Side hustle income can also help to essentially reduce your FI number. For example, if you need $40,000 per year to live and you’re able to make $15,000 per from a side hustle (and you’re going to continue making that much in the future), you’ll only need an additional $25,000 to cover your living expenses. 

    That reduces your FI number from $1,000,000 ($40,000 x 25) to $625,000 ($25,000 x 25). So you can see why side hustles are so popular among early retirees. All the more incentive to make money while you sleep, explore a number of passive income apps, and learn why passive income is the best type of income.

    Of course, a side hustle isn’t the only option for increasing your income. You may be able to get a raise at your current job by developing some high-income skills, working overtime, getting a promotion, or taking a higher-paying job. These options can allow you to increase your savings rate while you’re working. 

    Related: 21 Income-Generating Assets to Make Money

    1. Have an Investment Plan

    All of that money that you’re saving will need to be invested. There are a lot of different approaches that you can take when it comes to investing money, but you don’t need to feel overwhelmed or intimidated if you don’t have much investing experience.

    Most people who are pursuing financial independence take a very simple approach to investing using investments like the best index funds on apps like Robinhood. There are also a number of free stock trading apps that allow you to open an account and begin investing in individual securities should you wish to do your own research.

    While stocks have a long-term focus for your investing horizon, you’ll also want to consider buying the best short term investments for your needs in the near future. This will avoid the need to sell stocks at any specific point in time, and allows you greater flexibility to draw down your investment account balances over time.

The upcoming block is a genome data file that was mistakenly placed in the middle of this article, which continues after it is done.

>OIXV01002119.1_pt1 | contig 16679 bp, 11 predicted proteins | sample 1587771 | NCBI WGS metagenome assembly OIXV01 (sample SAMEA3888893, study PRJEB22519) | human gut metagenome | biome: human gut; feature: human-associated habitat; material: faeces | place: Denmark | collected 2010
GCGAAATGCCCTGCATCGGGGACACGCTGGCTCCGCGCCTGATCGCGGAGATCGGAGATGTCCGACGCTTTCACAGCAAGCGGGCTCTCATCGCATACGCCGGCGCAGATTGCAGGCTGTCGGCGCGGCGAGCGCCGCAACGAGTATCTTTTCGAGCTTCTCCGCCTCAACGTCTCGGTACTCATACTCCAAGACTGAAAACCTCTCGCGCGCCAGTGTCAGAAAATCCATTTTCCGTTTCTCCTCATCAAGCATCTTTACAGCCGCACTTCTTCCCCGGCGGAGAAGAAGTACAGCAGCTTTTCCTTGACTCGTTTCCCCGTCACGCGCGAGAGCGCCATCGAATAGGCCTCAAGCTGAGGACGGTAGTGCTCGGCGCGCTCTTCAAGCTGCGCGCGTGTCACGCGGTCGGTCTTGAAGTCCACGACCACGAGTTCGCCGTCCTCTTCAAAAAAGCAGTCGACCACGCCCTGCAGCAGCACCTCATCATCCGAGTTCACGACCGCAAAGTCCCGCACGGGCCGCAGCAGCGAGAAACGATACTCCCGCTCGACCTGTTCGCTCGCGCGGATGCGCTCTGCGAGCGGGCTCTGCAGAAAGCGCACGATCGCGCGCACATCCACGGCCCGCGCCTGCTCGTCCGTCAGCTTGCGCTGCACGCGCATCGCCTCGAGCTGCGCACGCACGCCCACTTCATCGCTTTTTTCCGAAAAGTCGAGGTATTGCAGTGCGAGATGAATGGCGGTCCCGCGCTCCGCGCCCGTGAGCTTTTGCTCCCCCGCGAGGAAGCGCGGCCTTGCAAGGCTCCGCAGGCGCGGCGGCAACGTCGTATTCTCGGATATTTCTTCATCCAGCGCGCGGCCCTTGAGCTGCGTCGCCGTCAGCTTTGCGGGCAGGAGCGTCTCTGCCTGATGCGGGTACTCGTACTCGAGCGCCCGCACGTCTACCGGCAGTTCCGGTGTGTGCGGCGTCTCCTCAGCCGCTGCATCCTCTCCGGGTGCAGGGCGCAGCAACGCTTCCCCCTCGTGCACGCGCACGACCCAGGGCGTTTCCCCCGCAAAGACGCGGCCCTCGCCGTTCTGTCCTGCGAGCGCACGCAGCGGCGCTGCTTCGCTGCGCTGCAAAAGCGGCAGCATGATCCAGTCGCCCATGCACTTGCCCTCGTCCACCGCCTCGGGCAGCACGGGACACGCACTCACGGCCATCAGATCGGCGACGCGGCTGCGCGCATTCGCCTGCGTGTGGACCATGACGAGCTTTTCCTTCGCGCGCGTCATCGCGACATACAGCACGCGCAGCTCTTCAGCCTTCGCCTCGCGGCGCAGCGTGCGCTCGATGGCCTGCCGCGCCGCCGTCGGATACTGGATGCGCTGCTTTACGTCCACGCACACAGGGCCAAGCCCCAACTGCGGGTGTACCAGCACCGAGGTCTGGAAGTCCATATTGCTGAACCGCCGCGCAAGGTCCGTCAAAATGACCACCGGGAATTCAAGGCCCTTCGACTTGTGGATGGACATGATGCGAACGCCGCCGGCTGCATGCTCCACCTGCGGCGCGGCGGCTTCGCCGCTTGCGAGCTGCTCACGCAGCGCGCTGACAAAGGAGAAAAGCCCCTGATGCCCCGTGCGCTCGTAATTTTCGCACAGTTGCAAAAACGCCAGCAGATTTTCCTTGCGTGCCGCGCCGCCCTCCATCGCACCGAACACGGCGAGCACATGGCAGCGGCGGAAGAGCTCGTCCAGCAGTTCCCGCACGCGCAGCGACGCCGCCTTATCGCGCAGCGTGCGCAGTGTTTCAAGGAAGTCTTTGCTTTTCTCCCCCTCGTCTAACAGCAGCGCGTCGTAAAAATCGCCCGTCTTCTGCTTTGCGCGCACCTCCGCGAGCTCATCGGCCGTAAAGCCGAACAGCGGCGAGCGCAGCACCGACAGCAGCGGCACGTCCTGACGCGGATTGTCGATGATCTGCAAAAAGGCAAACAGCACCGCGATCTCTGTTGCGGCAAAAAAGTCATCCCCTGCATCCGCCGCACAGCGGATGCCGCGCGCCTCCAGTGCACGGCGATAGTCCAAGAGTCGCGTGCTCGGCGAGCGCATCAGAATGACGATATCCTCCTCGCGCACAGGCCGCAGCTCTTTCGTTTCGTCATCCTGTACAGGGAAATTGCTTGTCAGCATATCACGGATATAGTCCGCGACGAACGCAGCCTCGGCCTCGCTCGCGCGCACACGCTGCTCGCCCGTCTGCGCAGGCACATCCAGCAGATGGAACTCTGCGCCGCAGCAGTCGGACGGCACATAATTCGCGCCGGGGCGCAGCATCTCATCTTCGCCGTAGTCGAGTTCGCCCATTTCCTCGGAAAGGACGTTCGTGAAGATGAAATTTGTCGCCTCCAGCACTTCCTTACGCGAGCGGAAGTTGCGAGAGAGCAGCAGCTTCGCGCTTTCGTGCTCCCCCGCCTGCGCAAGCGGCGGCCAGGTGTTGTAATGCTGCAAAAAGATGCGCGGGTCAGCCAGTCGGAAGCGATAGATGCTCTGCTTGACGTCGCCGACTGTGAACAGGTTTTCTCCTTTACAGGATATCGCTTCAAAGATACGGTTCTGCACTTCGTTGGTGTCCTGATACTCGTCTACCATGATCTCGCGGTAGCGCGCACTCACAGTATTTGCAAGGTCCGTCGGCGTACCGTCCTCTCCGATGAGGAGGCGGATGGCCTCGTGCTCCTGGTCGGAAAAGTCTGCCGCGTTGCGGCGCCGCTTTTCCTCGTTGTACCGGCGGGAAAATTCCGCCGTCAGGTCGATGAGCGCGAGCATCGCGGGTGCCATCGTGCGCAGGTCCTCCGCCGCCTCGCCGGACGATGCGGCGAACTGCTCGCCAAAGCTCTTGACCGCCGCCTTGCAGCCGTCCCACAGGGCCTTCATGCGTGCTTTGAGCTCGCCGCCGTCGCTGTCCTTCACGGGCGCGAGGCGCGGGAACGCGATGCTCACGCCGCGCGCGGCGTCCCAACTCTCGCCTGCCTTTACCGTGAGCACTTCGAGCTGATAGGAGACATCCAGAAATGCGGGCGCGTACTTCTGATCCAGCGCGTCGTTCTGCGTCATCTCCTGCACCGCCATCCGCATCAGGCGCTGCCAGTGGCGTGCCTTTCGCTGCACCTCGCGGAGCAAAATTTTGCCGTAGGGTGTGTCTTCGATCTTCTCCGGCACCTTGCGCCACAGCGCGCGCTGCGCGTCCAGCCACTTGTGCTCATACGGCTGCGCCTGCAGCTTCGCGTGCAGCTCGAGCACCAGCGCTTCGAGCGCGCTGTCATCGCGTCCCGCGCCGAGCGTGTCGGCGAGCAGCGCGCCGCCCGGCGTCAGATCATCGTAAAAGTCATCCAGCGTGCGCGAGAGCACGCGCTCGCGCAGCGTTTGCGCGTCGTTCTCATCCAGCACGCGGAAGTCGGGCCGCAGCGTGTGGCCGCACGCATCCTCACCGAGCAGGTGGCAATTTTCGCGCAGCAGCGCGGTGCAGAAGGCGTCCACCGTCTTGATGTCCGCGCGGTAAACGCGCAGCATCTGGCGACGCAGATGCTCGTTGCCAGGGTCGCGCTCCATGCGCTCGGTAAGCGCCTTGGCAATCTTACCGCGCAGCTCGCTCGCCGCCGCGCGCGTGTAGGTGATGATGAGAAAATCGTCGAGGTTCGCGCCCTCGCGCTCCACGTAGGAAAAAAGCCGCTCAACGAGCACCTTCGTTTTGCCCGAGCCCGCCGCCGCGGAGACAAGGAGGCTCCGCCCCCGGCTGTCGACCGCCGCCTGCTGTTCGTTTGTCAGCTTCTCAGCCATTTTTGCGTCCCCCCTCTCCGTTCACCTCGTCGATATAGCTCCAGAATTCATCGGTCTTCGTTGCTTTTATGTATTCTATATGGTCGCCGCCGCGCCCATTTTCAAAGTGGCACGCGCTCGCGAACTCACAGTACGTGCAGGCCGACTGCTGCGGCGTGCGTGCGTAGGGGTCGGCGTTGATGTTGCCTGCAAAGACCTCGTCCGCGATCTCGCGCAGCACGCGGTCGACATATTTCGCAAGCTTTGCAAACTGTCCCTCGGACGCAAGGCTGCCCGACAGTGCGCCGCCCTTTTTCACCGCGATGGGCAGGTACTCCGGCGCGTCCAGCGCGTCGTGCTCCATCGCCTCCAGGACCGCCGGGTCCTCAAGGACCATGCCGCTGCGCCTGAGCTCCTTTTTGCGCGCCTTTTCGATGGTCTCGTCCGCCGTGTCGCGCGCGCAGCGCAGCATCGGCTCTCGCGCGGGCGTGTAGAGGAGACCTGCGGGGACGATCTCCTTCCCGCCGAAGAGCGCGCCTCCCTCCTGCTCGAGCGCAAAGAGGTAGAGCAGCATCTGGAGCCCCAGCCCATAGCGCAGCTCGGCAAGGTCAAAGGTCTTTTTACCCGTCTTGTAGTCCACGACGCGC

You’ll want to start tracking your net worth on a regular basis using some of the best financial apps so you can see where you stand and monitor your progress. Use a free tool like Personal Capital to make it easy, or simply create a spreadsheet to calculate and track your net worth.

    You should also keep in mind that not all assets or investments are equal in terms of liquidity. Be sure that you have an emergency fund or some other investments/assets that can be converted into cash quickly if needed. In addition to calculating your net worth, it’s a good idea to pay attention to your liquid net worth, which takes these factors into consideration.

    Some common and simple approaches to investing that you could use include:

    Don’t Stop Here


    Although this covers the basics steps for getting started on your journey toward financial independence, you’ll want to keep learning and improving your financial literacy. This is a long-term journey that requires significant commitment and some changes to your life, but those sacrifices and changes will pay off when you gain control over your life instead of being controlled by money and work.

    Author Bio:

    Marc is a personal finance blogger at VitalDollar.com, where he writes about topics related to saving money, managing money, and making money. He’s also created a course called Blog Launch Breakthrough that covers all of the steps needed to start and grow a money-making blog.